International Cooperation in
Competition Cases
The Role of the Courts
Diane P. Wood
The American Example
• Federal Supremacy: U.S. Constitution, Art. VI,
clause 2
• National Court of Last Resort: Article II...
International System Compared
• No binding and enforceable rules
• No court of last resort
• Different conceptions of cont...
Informal Cooperation Tools
• Charming Betsy presumption: legislative act is
never construed to violate international law i...
Parallel Litigation
• Forum non conveniens: discretionary;
alternative forum must exist
– Questionable for competition cas...
Parallel Litigation, cont’d
• Anti-suit injunctions
– Normally run against a party, not the other court
– Restricted in U....
Formal Cooperation
• Letters rogatory
– Court of Country A, to Foreign Ministry of A, to
Foreign Ministry of B, to Court o...
Formal Cooperation, cont’d
– Competition law and the limit to “civil and
commercial” matters
– Relevance of congruence of ...
Enforcement of Foreign Judgments
• No general multilateral treaty (though many
efforts)
• Choice of Court Agreements
• Int...
The Bankruptcy Example
• ALI Global Principles for Cooperation in
International Insolvency Cases
• Principle 1.1: goal is ...
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International Cooperation in Competition Cases – Judge Diane WOOD - June 2014 meeting of the Working Party 3 of the OECD Competition Committee

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This presentation by judge Diane P. Wood was made during a hearing on Enhanced Enforcement Cooperation held at the 119th meeting of the Working Party 3 of the Competition Committee on 17 June 2014. Find out more at http://www.oecd.org/daf/competition/enhanced-enforcement-cooperation.htm

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Transcript of "International Cooperation in Competition Cases – Judge Diane WOOD - June 2014 meeting of the Working Party 3 of the OECD Competition Committee "

  1. 1. International Cooperation in Competition Cases The Role of the Courts Diane P. Wood
  2. 2. The American Example • Federal Supremacy: U.S. Constitution, Art. VI, clause 2 • National Court of Last Resort: Article III, sec. 1 • Full Faith and Credit Obligation of States: Article IV, sec. 1 • Federal Enforcement Authority: Article II, sec. 2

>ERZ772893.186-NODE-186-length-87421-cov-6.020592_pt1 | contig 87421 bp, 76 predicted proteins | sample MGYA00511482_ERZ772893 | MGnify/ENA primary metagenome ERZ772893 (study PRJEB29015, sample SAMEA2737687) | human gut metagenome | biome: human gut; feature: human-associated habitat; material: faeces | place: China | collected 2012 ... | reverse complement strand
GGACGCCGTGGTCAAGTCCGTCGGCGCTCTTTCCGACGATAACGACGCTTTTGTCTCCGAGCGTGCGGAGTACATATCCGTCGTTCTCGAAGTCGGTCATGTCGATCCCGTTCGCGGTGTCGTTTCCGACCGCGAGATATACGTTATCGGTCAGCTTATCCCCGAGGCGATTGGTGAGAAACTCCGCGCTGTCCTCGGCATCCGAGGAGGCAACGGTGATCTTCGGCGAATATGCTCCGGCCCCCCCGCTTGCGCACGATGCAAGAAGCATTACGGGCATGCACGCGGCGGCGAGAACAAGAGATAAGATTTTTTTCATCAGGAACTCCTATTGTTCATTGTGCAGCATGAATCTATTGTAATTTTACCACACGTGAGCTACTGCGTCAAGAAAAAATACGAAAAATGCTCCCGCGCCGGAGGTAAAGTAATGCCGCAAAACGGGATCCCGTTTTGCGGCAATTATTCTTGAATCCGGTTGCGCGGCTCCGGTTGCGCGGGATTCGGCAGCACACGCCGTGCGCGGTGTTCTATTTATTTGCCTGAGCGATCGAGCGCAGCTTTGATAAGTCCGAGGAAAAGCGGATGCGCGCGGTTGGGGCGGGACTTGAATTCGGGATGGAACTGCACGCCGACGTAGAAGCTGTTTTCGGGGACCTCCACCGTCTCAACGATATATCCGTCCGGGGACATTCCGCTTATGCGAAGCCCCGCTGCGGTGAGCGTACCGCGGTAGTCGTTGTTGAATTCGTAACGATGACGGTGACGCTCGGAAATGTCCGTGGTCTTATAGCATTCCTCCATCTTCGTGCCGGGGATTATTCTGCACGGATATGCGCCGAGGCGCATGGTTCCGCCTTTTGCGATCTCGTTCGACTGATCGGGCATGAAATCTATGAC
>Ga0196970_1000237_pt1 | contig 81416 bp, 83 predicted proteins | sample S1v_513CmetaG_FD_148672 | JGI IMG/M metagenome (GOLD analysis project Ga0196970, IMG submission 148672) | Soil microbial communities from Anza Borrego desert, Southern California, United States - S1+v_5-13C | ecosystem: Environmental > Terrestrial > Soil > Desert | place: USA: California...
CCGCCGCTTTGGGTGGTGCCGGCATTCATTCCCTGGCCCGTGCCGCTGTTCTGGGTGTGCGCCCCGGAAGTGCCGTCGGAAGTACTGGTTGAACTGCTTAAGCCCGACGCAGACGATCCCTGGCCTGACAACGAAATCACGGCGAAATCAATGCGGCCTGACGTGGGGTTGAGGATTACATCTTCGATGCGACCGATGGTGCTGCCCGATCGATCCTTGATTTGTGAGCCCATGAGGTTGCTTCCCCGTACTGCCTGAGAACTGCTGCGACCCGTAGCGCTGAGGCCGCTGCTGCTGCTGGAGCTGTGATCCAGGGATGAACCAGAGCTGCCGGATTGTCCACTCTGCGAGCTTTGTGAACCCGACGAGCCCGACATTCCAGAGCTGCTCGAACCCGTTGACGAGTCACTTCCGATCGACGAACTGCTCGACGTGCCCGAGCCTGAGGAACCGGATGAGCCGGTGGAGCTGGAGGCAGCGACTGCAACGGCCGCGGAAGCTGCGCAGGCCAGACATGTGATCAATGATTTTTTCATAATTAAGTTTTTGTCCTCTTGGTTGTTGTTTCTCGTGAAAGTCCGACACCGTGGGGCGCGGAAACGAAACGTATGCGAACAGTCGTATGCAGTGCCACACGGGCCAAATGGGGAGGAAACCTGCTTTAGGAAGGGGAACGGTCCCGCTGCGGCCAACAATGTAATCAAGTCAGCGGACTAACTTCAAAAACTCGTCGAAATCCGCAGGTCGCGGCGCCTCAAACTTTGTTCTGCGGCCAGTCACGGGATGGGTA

3. 3. International System Compared • No binding and enforceable rules • No court of last resort • Different conceptions of content of rules • Role of international law in domestic systems varies • Importance of diplomacy to enforcement
  4. 4. Informal Cooperation Tools • Charming Betsy presumption: legislative act is never construed to violate international law if any other possible interpretation exists • Territorial presumption: legislation assumed to operate only within territory unless contrary intent is clear • Personal jurisdiction: minimum contacts, fair play & substantial justice must exist
  5. 5. Parallel Litigation • Forum non conveniens: discretionary; alternative forum must exist – Questionable for competition cases • Lis pendens: court will stay proceedings if similar dispute between same parties is pending in another court – Compare Art. 27 of EU Convention on Jurisdiction and Enforcement in Civil & Commercial Matters
  6. 6. Parallel Litigation, cont’d • Anti-suit injunctions – Normally run against a party, not the other court – Restricted in U.S. for domestic matters • Anti-Injunction Act governs federal court injunctions against state court proceedings – Comity limits use in international setting – Issue: difficulty of court-to-court communication to resolve conflicting jurisdictional claims
  7. 7. Formal Cooperation • Letters rogatory – Court of Country A, to Foreign Ministry of A, to Foreign Ministry of B, to Court of B (and back again) • Hague Convention on Service of Process in Civil and Commercial Matters – Mandatory vs. permissive – Significance of agents within territory
  8. 8. Formal Cooperation, cont’d – Competition law and the limit to “civil and commercial” matters – Relevance of congruence of substantive law • Special rules for service on foreign States, agencies, or instrumentalities • Hague Convention on Taking of Evidence – Pre-trial discovery of documents – Adjusting for difference of procedure
  9. 9. Enforcement of Foreign Judgments • No general multilateral treaty (though many efforts) • Choice of Court Agreements • Intra-EU money judgments • U.S. courts and foreign money judgments – Governed at state-law level – Reciprocity issue • Specific relief (injunctions, etc.)
  10. 10. The Bankruptcy Example • ALI Global Principles for Cooperation in International Insolvency Cases • Principle 1.1: goal is to enable courts of different countries to work together • Principle 4.1: describes how court should work to cooperate with foreign counterparts • Can competition law learn from this?
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